Deep Grace Ekka, DefenderHailing from Lulkidihi, Odisha, Ekka was criticised in her small town for not doing her chores at home. Her family, which has also produced a former Indian goalkeeper for the men’s team, supported her hockey dreams—which helped her be a part of the national team that won the Asian Cup in 2017. This is her second stint at the Olympics, and she has over 200 caps to her name.
Salima Tete, MidfielderBorn in a Naxal stringhold in Jharkhand, which is also known for hockey enthusiasts, Tete worked in her family’s farm to be able to earn money to buy a hockey stick. One of the youngest players on the team at 19, Tete already has 29 caps to her name. Here’s hoping this young and rising player scores more during her Olympic stint.
Udita Duhan, DefenderDuhan’s introduction to hockey was purely by chance, as she was priming to pursue handball instead. A twist of fate at school, and her mother’s support, helped Duhan switch to hockey. Her rise in the game has been as quick as her playing speed since, and she even captained the Under-18 Hockey team that won the bronze medal at the Asian Cup, 2016. Since 2017, Duhan has been a fixture in the senior women’s team, and her contribution to the team’s high-paced game has been marked.
Vandana Katariya, ForwardThe only Indian woman player to score a hat-trick at the Olympics, Katariya’s game during the Tokyo Games has been at a high point. This, despite the fact that she lost her father just a few months ago, and couldn’t attend the funeral. Given her father had been her main source of support against societal pressures, this loss must have been felt heavily indeed.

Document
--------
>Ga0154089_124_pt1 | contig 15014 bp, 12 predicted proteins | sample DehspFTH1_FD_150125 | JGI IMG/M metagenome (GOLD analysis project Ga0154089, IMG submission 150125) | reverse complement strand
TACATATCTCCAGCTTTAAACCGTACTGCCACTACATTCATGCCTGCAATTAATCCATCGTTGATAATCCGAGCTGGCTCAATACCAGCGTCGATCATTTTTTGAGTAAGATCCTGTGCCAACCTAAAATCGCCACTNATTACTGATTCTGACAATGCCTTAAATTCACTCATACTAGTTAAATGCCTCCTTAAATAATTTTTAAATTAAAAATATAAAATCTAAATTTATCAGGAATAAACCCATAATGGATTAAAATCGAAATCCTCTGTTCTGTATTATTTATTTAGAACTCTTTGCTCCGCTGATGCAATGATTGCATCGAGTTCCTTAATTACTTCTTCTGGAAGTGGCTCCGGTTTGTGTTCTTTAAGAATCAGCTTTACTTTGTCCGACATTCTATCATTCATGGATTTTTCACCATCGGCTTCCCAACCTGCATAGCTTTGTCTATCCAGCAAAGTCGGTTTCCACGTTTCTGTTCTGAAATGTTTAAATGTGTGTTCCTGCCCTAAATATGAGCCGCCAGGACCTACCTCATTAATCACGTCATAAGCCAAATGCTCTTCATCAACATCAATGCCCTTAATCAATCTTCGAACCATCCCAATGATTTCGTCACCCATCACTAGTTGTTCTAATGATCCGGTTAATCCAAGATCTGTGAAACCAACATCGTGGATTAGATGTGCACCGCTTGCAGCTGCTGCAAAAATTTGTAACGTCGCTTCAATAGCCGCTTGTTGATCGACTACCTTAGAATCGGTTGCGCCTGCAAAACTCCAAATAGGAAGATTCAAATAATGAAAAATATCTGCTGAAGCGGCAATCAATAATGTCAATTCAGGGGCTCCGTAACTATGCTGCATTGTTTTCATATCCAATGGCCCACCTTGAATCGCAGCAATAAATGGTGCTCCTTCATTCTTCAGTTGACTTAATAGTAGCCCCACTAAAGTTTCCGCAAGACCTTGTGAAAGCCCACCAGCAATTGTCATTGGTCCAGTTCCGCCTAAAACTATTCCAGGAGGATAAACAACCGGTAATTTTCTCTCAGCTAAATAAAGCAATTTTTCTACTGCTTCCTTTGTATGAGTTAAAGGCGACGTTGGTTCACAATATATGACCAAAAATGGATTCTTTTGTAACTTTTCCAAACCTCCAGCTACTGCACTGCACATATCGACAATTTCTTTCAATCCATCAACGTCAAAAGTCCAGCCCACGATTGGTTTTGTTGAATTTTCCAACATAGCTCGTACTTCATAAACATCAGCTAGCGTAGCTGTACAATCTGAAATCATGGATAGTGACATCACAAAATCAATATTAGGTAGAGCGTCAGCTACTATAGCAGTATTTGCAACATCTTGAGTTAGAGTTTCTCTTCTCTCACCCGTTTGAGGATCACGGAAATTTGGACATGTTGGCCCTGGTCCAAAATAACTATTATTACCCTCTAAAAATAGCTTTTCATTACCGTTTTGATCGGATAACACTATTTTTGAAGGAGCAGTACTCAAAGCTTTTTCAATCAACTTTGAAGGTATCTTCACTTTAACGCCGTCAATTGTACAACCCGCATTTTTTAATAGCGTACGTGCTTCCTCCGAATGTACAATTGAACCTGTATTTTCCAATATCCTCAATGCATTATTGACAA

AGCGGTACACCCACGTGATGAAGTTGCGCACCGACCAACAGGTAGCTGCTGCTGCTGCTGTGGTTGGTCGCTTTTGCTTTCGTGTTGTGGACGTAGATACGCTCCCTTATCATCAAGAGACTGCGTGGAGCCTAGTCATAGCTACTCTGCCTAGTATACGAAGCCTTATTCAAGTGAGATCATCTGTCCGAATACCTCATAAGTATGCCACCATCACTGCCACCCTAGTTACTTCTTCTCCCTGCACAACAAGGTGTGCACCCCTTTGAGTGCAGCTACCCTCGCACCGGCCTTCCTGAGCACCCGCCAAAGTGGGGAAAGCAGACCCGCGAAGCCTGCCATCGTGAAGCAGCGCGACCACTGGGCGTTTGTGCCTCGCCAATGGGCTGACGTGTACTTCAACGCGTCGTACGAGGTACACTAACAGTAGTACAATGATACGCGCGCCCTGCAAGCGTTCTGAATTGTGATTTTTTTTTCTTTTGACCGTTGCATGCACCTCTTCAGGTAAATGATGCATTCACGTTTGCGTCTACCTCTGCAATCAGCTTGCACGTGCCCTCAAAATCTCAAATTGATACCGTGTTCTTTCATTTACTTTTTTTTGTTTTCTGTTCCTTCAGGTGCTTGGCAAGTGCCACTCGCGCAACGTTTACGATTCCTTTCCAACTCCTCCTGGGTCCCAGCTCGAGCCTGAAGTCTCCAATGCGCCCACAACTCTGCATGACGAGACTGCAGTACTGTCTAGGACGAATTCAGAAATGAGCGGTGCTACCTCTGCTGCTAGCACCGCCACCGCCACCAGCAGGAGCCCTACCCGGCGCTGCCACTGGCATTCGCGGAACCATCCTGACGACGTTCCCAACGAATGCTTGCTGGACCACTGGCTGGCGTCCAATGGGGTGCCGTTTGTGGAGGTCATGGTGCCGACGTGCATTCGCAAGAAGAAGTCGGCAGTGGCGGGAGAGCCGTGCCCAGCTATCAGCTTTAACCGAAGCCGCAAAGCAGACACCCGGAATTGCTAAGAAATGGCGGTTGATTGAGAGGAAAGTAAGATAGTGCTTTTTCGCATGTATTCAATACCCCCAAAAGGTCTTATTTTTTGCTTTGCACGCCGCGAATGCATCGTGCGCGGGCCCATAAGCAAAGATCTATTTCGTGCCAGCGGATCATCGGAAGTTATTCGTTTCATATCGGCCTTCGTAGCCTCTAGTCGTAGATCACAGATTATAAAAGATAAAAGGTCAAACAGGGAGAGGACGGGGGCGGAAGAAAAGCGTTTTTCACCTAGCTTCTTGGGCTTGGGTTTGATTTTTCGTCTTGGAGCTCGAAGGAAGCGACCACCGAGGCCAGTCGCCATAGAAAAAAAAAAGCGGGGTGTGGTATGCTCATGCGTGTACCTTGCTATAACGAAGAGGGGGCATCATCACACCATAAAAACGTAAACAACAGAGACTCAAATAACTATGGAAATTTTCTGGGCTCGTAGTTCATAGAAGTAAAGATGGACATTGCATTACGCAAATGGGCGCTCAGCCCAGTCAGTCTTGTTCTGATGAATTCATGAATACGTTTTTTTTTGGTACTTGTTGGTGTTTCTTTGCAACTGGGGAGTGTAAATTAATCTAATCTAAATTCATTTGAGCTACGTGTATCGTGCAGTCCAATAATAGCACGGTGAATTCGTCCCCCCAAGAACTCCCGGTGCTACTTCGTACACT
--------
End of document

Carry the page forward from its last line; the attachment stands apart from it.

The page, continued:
Navneet Kaur, ForwardOne of the eight players from the current team that also competed at Rio, Kaur has been one of India’s most consistent forwards. Her series of incredible performances began with the Junior World Cup, 2013, where the Indian team won a bronze. Expectations from this 25-year-old have been high throughout the Tokyo Games, and she hasn’t disappointed one bit.
Monika Malik, MidfielderThis 27-year-old from Sonepat, Haryana, started her hockey training in Chandigarh, and even holds a business administration degree from Kurukshetra University. Often lauded as the Indian national team’s backbone, Malik has helped her team win the Asian Cup in 2018, a bronze at the Asian Games in 2014, and a silver at the Asian Games in 2018.
Gurjit Kaur, DefenderThis 25-year-old scored the first goal against Argentina during the semi-finals at the Tokyo Olympics. Her goal against Australia during the quarter-finals won hearts, but this wasn’t the first time Kaur stole the show. She scored eight goals at the Asia Cup, 2017, and was the top scorer when India won the FIH Women’s Series in 2019.
Sharmila Devi, ForwardThis 19-year-old from Haryana made her Olympic debut only this year, but has already left an indelible mark. On the scoresheet when India managed to qualify for the Tokyo Games, Devi has performed consistently throughout.
Navjot Kaur, MidfielderIt was with the encouragement of her father that Kaur started her hockey training in 2003. Inducted into the national team in 2012, Kaur has been its mainstay and contributed by her innate ability to poach goals while playing midfield—a remarkable feat indeed. This is her second time at the Olympic Games, but Kaur already has experience playing internationally, having played at the Asian Games in 2014 and 2018, and the World Cup in 2018.